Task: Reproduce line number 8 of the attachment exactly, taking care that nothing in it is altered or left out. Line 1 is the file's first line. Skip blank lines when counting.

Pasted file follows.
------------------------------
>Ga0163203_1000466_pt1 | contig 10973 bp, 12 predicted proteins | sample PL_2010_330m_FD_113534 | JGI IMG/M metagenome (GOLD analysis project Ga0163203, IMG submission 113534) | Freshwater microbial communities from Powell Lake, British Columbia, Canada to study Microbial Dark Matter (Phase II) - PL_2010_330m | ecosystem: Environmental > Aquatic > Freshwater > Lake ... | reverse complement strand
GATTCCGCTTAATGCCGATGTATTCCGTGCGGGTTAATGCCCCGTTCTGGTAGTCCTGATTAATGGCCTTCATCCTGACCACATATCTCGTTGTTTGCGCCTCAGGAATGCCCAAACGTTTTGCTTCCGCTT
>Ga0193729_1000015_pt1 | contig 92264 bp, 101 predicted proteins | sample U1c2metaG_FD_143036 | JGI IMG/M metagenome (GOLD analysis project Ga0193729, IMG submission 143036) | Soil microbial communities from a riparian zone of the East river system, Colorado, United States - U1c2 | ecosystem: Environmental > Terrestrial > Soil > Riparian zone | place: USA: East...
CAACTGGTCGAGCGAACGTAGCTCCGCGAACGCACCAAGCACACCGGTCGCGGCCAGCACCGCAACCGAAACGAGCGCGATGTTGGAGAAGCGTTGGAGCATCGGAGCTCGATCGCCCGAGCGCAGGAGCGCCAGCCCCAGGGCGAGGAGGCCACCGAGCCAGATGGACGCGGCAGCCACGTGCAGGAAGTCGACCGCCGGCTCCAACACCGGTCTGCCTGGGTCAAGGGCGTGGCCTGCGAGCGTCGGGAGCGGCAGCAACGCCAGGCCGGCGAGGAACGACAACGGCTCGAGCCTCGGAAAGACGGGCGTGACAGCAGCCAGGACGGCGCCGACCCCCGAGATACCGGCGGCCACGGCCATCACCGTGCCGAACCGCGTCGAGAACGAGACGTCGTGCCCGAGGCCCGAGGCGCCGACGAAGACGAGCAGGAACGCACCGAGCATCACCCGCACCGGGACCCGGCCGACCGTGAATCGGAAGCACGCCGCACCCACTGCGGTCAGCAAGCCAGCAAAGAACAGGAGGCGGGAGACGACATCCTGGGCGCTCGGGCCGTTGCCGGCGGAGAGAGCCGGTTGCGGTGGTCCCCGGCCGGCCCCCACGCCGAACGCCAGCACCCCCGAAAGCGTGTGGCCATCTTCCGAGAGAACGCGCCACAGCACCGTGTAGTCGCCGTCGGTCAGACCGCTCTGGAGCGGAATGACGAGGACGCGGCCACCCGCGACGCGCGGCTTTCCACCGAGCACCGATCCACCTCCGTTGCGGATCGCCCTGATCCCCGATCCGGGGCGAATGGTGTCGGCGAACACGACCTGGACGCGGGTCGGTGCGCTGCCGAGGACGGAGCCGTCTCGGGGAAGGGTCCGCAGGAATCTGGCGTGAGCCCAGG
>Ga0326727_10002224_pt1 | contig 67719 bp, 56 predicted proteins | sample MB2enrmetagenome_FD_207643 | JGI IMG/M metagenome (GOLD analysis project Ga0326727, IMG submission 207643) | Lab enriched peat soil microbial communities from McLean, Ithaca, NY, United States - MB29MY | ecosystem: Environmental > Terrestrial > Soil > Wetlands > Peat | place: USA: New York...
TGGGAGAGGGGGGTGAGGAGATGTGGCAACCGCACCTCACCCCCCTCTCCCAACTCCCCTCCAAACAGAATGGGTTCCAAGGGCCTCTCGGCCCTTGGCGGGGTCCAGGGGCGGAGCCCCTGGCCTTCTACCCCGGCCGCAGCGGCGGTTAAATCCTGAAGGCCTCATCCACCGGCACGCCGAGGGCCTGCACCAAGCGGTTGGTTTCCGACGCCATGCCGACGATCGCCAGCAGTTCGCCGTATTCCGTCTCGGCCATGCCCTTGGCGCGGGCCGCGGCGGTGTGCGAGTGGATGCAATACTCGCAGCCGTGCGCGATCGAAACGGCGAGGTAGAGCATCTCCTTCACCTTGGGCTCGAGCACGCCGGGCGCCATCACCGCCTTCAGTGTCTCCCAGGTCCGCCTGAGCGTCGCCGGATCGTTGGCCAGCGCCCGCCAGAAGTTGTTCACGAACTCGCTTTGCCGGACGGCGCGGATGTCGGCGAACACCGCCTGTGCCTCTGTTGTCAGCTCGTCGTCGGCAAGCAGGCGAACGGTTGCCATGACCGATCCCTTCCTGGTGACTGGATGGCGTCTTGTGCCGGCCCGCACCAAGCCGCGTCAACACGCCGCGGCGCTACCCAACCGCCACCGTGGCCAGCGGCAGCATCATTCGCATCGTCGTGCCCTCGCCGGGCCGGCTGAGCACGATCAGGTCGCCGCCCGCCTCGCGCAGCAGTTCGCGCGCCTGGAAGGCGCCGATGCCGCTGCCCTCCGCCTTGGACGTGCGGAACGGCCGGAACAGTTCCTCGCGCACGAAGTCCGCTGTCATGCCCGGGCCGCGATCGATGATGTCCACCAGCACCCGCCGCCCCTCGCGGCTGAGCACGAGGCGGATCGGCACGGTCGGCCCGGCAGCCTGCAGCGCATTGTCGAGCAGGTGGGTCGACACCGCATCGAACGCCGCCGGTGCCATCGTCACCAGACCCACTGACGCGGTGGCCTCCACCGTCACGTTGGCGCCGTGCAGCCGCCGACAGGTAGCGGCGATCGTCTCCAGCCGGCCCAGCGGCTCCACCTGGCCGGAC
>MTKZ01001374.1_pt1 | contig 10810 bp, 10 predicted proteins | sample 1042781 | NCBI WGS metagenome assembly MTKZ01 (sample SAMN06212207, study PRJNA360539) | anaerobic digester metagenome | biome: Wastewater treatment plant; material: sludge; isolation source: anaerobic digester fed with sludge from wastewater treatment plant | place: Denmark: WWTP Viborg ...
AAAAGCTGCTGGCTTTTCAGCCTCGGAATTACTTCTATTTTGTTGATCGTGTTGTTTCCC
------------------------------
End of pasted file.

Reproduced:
AAAAGCTGCTGGCTTTTCAGCCTCGGAATTACTTCTATTTTGTTGATCGTGTTGTTTCCC